Oh? Did I type that outloud?
Love Jesus more than… ___________
Love Jesus greater than… ___________
Love Jesus > sin.
Love Jesus > evil.
Love Jesus > ourselves.
Love Jesus > our spouse… children… dog or cat.
Love Jesus > our home… our cars… our wants/desires… our stuff…
Love Jesus > our feelings… our beliefs… our emotions…
Love Jesus > our friends
Love Jesus > our church.
Love Jesus > people.
Love Jesus more than people?
That’s God’s command – That we love HIM with our entire being.
“Love the LORD your God with all your heart, soul, and mind” (Matt 22:37).
“Love the LORD your God with all your heart and with all your soul and with all your strength and with all your mind” (Luke 10:27).
“Love the LORD your God with all your heart and with all your soul and with all your might” (Deut. 6:5).
“You shall have no other gods before me Me” (Ex 20:3).
“You shall not take the name of the LORD your God in vain” (Ex. 20:7).
Let’s let that marinate…
Love the LORD God (Jesus) with everything you’ve got in you…
Love the LORD > (more than) other people’s thoughts, behaviors, attitudes, words, works, actions, beliefs, preconceived ideologies…
Love the LORD so much so, that you cannot stand for His name, His reputation, His precepts, His commands, His holiness, His righteousness – to be defiled by other people’s ________ (fill in the blank).
We are not to put anything – A-N-Y- T-H-I-N-G above HIM.
No thing above HIM. No place above HIM. No person(s) above HIM.
Love Jesus >
Without the complete understanding of the weight of this command – God’s demand for purity, holiness, and righteousness – there is no possible way that we can proceed with any Biblical instructions for anything else.
We talk a lot of christianese telling the church to “love God, love people.”
But what that has been interpreted to mean, by the recipients of that message is: “love whatever god you want, just make sure you love people more.”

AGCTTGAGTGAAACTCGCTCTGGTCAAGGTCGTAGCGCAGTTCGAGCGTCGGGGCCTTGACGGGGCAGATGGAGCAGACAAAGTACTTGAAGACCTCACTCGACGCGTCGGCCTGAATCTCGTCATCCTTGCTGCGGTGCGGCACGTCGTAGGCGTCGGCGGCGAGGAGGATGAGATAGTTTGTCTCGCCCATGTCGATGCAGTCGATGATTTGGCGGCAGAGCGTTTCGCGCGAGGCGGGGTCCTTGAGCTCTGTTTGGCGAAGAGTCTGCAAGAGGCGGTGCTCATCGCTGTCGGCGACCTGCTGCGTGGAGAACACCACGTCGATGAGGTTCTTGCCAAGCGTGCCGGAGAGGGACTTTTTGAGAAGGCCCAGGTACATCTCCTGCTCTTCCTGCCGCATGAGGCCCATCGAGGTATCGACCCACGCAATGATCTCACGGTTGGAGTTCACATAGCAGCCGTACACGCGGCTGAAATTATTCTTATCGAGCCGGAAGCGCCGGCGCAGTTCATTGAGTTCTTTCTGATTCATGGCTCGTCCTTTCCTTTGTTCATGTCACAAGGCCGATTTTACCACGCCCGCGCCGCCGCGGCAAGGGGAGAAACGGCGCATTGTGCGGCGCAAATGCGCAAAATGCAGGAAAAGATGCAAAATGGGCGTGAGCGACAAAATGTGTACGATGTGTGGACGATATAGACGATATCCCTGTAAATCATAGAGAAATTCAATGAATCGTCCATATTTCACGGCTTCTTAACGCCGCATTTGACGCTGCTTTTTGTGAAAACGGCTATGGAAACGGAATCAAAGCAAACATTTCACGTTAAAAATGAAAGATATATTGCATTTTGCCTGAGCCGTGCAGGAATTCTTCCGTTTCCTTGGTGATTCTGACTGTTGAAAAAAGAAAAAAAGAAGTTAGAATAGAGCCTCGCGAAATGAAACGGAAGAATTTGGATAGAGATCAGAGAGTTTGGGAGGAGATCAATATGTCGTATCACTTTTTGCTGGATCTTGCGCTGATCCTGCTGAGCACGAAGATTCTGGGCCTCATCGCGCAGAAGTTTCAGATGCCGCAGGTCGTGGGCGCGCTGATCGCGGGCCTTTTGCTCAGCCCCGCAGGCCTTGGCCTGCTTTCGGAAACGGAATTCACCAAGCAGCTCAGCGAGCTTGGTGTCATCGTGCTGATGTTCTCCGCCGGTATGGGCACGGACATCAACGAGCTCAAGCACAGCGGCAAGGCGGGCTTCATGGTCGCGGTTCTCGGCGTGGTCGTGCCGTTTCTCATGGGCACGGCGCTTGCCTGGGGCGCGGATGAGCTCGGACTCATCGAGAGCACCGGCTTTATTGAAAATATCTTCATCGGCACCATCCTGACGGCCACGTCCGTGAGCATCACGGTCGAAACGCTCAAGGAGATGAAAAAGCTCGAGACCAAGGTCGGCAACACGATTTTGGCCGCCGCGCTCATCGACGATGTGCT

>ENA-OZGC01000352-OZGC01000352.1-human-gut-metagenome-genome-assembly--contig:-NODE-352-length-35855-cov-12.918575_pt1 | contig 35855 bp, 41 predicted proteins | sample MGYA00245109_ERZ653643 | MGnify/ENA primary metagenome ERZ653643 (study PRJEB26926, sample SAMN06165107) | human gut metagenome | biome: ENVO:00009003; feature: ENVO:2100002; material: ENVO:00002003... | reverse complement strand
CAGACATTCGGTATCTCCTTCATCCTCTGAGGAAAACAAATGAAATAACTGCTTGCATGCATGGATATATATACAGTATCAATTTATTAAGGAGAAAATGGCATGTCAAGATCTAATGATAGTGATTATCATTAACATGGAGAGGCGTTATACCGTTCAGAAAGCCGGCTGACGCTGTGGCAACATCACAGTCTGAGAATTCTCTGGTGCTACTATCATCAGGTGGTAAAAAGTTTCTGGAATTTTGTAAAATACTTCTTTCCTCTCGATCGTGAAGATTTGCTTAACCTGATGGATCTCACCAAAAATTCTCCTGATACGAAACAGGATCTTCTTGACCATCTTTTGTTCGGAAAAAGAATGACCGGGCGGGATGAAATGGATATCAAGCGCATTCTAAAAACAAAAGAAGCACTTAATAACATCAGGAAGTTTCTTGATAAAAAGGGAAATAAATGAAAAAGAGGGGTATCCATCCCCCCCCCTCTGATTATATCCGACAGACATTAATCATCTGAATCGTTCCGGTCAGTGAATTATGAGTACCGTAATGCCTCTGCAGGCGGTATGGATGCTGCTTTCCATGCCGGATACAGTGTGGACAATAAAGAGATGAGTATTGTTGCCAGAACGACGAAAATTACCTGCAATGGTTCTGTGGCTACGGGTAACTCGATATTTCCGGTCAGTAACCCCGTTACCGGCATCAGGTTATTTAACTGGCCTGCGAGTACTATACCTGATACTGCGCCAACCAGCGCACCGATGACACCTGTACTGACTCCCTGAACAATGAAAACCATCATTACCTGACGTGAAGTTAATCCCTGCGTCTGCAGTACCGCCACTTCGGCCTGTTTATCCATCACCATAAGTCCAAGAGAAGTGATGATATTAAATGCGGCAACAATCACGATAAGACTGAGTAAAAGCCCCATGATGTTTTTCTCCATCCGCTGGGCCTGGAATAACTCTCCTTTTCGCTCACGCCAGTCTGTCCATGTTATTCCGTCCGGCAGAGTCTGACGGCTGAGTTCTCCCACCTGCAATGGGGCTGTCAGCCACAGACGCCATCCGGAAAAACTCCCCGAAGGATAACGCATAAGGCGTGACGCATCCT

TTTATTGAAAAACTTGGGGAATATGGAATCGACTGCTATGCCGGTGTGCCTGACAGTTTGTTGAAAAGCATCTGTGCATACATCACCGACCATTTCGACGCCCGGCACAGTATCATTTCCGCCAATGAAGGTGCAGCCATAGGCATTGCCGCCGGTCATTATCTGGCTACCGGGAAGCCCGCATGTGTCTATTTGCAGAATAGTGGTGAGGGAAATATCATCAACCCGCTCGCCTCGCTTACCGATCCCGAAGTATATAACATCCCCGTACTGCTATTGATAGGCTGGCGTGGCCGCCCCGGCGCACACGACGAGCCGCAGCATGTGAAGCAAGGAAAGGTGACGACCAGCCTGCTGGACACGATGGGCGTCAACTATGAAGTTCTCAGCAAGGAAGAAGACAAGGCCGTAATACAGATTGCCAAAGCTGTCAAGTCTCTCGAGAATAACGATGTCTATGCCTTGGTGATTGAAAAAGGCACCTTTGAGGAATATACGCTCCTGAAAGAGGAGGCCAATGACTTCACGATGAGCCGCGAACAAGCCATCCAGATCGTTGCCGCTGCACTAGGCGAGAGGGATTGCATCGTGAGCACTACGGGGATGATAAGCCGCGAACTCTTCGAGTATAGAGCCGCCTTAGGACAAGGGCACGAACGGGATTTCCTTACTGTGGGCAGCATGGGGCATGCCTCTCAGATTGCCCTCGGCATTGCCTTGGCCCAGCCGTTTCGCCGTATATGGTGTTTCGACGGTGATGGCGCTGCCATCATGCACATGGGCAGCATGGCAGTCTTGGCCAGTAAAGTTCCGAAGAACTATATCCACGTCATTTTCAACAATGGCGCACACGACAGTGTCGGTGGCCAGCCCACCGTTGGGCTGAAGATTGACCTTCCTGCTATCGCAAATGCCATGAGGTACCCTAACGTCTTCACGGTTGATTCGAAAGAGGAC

In other words, what we have been saying is: “Don’t worry about offending God… just be careful that you don’t offend people.”
Look – this isn’t anything new. Paul covered this throughout the New Testament. In his letters to the Corinthians, especially the second – He expresses his fear that they are in danger of being “led astray from the simplicity and purity of devotion to Christ (v. 3).
When we hold others to account – we are called “self-righteous” and told that we are not to judge others.
Then we become the subject of passive-aggressive attacks on our character and motives.
Improper and misinterpreted application of Scripture tells people that “God loves you just the way you are…”
But He doesn’t.
There has never been recorded one single incident where Jesus did not call a person to repentance.
The fact is that His holiness, His righteousness, His name – is more important to Him then our comfort.
Love Jesus >
Paul’s opponents rode into the town of Corinth and said – “look, if Paul’s such a worthy, righteous, man of God – then why has he suffered so much harm?”
Heard that before?
I have. As a matter of fact, I have heard that quite a bit lately… not directly of course – but like Paul, we are the subject of much gossip lately.
“If God’s in it… He’ll bless it… God will fling open the doors…”
What does God’s blessing look like? What’s on the other side of that door?
Paul explained to the Corinthians that his own sufferings were indeed the blessing of God – “so that we may be able to comfort those who are in any affliction, with the comfort with which we ourselves are comforted by God. For as we share abundantly in Christ’s sufferings, so through Christ we share abundantly in comfort too. If we are afflicted, it is for your comfort and salvation; and if we are comforted it is for your comfort, which you experience when you patiently endure the same suffering that we suffer” (2 Cor. 4-6).